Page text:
When I talked to Cefaly customer service about upgrading to a new device and how grateful I was because the Cefaly was working so well, he asked if I wanted to give a testimonial and I said sure. The Cefaly is working for me and maybe it can help someone else too.

Want to share your story too? We’d love to hear from you! Please send an email to m DOT coder AT cefaly DOT us. Please include your name, contact information, and let us know where you’re located so we can set up a good time to talk.

If you’re wondering if Cefaly is right for you, click here for more information and, of course, check with your doctor.

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Migraine Abortion Trial Shows Positive Results for Cefaly Acute Medical Device

The Cefaly® Acute medical device, cleared by the U.S. Food and Drug Administration (FDA) two months ago for the acute treatment of migraine with or without aura, was also successful in a recent trial for migraine abortion; and predominantly outperformed published data on triptans as well as medical drugs currently under investigation for the acute treatment of migraine.

Previous pilot and pivotal trials (ACME1) demonstrated the efficacy and safety of the Cefaly® Acute for the acute treatment of migraine attacks and led to the FDA approval. The new trial on migraine abortion was identical to the design used to test abortive migraine medication, including medications already on the market (triptans) and the new drugs still under medical investigation: Lasmiditan, Ubrogepant and Rimegepant.

The outcome at 2-hours of using Cefaly® Acute showed that 70.8% of patients had pain relief, 35.4% were pain-free, and 60.4% were free from the most bothersome symptom (MBS). In comparison, available data on Lasmiditan2 shows 59% of patients had pain relief at 2-hours, 32.2% were pain free and 40.9% were MBS-free; for Ubrogepant3 pain relief at 2-hours was 58.8%, while 25.5% of patients were pain free; and for Rimegepant4 at 2-hours pain relief was at 61.2%, with 32.9% of patients pain free. At the 24-hour mark, sustained pain freedom with Cefaly® Acute was 25% of patients. In contrast, Ubrogepant showed 21.6%, while Rimegepant demonstrated 28.2%.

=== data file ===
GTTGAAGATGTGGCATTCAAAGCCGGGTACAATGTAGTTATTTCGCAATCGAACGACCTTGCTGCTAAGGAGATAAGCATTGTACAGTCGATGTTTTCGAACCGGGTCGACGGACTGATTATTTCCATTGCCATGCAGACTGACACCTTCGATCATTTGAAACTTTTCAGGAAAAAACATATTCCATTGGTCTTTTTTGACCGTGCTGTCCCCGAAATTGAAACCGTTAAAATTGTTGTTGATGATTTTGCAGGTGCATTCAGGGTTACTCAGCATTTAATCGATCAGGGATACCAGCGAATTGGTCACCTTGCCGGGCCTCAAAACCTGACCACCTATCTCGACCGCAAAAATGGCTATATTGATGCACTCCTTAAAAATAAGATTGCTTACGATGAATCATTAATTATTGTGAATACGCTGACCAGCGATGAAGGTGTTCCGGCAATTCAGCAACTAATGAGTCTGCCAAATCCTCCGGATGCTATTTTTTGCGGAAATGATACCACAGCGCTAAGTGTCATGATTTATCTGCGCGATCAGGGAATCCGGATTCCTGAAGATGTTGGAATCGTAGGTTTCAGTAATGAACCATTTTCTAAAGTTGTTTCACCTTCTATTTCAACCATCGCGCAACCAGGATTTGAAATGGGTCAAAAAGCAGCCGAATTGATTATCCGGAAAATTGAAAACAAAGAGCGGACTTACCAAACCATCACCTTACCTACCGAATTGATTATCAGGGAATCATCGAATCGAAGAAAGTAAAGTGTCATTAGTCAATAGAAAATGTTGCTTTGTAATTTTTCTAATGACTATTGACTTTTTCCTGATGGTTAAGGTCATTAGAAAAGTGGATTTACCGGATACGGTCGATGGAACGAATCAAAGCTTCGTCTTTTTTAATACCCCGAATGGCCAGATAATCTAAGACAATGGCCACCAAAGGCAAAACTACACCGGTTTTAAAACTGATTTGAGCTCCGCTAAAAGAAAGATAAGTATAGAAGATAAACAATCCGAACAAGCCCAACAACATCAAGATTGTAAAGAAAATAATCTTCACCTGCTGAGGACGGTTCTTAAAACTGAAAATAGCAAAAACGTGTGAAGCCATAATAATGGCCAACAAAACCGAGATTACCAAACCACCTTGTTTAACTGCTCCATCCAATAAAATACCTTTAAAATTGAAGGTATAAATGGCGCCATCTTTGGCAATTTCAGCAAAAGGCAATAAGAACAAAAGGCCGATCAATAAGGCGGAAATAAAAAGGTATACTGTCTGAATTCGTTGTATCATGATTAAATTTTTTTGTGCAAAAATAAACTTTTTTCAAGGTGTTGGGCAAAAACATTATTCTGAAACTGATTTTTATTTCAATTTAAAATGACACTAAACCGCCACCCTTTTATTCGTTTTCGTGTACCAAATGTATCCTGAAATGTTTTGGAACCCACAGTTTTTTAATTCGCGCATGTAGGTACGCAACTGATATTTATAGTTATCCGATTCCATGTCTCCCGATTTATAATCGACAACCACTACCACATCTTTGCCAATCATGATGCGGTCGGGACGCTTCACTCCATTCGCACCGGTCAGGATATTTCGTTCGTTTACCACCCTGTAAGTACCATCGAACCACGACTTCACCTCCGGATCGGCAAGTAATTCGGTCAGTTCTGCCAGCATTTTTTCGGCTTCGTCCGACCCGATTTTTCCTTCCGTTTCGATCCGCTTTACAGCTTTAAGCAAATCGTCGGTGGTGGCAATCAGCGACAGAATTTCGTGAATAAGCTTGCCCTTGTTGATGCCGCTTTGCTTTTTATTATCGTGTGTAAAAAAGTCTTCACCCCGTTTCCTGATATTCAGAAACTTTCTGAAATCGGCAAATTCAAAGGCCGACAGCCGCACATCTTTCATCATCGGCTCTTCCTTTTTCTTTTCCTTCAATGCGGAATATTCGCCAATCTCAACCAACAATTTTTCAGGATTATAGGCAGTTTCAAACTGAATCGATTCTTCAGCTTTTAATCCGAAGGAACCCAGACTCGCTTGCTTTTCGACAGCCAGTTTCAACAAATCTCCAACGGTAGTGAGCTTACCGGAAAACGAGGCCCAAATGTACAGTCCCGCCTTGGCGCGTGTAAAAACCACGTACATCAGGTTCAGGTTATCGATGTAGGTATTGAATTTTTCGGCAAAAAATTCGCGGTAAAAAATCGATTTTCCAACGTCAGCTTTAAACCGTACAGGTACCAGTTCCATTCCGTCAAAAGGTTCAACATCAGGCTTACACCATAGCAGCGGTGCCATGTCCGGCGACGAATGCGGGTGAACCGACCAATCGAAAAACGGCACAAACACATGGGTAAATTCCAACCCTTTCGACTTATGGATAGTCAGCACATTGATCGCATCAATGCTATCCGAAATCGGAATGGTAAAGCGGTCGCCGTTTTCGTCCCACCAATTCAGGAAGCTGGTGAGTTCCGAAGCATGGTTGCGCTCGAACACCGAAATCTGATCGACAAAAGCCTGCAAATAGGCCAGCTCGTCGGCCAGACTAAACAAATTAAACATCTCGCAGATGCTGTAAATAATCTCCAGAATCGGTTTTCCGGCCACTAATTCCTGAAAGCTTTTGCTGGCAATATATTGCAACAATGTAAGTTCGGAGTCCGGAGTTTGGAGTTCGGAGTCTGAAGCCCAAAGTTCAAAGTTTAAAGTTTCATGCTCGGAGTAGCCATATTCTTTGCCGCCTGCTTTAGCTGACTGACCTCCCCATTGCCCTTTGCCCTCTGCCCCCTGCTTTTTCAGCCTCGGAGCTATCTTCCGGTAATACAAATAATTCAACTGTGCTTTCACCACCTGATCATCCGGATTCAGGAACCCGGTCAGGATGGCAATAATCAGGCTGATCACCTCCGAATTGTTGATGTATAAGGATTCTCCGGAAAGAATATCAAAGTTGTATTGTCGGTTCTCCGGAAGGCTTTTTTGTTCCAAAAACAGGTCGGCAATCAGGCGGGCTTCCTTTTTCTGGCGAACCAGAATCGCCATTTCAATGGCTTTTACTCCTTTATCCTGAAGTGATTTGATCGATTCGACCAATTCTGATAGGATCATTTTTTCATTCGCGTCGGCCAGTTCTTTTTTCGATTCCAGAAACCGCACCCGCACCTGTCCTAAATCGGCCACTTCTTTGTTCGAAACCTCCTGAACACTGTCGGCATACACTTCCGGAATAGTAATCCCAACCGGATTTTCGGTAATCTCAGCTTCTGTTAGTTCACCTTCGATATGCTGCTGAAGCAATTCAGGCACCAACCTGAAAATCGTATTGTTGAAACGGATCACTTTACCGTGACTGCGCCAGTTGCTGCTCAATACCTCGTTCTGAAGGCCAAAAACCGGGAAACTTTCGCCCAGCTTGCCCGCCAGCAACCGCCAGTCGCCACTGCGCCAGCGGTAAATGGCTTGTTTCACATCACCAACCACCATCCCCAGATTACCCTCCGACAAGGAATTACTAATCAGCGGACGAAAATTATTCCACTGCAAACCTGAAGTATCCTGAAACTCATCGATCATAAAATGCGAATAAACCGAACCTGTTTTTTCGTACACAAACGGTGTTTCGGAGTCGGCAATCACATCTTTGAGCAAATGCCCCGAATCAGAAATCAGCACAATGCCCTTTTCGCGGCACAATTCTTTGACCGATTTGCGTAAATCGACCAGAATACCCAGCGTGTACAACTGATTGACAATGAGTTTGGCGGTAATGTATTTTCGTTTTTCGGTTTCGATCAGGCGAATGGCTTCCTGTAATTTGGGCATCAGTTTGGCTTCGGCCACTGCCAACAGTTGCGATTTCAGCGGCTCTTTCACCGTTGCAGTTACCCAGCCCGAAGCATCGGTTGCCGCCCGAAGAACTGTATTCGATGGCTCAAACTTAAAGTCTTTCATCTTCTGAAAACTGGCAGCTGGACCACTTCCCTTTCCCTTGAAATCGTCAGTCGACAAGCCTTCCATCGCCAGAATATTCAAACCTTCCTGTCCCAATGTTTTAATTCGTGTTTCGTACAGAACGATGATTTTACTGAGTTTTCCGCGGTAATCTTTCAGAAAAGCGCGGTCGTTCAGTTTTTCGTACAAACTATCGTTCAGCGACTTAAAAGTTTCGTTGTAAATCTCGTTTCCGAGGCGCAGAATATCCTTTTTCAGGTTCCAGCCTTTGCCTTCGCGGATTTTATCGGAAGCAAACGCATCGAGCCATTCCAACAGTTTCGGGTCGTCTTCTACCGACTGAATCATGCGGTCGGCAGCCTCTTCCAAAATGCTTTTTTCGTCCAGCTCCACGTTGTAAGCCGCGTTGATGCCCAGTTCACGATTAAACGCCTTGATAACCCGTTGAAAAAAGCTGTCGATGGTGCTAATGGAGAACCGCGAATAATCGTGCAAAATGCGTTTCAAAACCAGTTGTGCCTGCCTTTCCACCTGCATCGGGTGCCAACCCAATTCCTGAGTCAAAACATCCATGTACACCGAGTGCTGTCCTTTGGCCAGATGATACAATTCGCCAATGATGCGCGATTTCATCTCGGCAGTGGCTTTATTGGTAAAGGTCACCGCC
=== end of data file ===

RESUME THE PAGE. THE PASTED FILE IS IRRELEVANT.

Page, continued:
Based on these encouraging positive results CEFALY Technology is now moving forward with a Phase 3 clinical trial in the US that is scheduled to be completed by the end of the year.

Usual acute treatment for migraine attacks are triptans but these medications have several important shortcomings: a significant number of migraineurs are unresponsive to triptans; they are contraindicated for patients having cardiovascular problems; they can cause significant side effects; and excessive triptan intake leads to medication overuse headache, a major cause of migraine chronification.

“We’ve made huge technical advances in recent years that have led to new device generations that are much more efficient than before. Recent improvements led to the Cefaly® Acute and now the new clinical data shows that it offers the best solution for the abortive treatment of migraine,” said Dr. Pierre Rigaux, the chief executive officer of CEFALY Technology. “We are very excited by these results and eager to begin Phase 3 to provide full evidence that Cefaly® Acute as the first line abortive migraine therapy offers better efficacy than the triptans, fulfilling patients’ unmet needs, and having next-to-no side effects, while remaining the cheapest overall treatment.”

About Migraine
Migraine is the leading cause of disability among neurological disorders in the United States according to the American Migraine Foundation5.  An estimated 39 million Americans suffer from migraine.  Migraine can be extremely disabling and costly, accounting for more than an estimated $36 billion in direct (e.g. doctor visits, medications) and indirect (e.g. missed work, lost productivity) expenses each year in the United States.

About CEFALY Technology
CEFALY Technology is a Belgium-based company, with US offices based in Wilton, Connecticut, specializing in electronics for medical applications. It has developed external cranial stimulation technology for applications in the field of neurology; in particular for treating migraines. For more information, visit http://www.cefaly.us. Find Cefaly on Twitter: @Cefaly and on Facebook: http://www.facebook.com/CefalyEN

1 Acute Treatment of Migraine With e-TNS (ACME). U.S. National Library of Medicine. https://clinicaltrials.gov/ct2/show/NCT02590939. September 13, 2017

2 CoLucid Pharmaceuticals press release. CoLucid Pharmaceuticals, Inc. https://globenewswire.com/news-release/2016/09/06/869611/0/en/CoLucid-Pharmaceuticals-Announces-Achievement-of-Both-Primary-and-Key-Secondary-Endpoints-in-the-SAMURAI-Phase-3-Pivotal-Trial-of-Lasmiditan-in-Migraine.html. September 6, 2016.

3 A phase IIb randomized, double-blind, placebo-controlled trial of ubrogepant for the acute treatment of migraine. National Center for Biotechnology Information, U.S. National Library of Medicine. https://www.ncbi.nlm.nih.gov/pubmed/27269043. June 6, 2016.

4 BMS-927711 for the acute treatment of migraine: a double-blind, randomized, placebo controlled, dose-ranging trial. National Center for Biotechnology Information, U.S. National Library of Medicine. https://www.ncbi.nlm.nih.gov/pubmed/23965396. August 21, 2013.

5 Migraine facts. Migraine Research Foundation website. http://migraineresearchfoundation.org/about-migraine/migraine-facts/. Accessed January 23, 2018.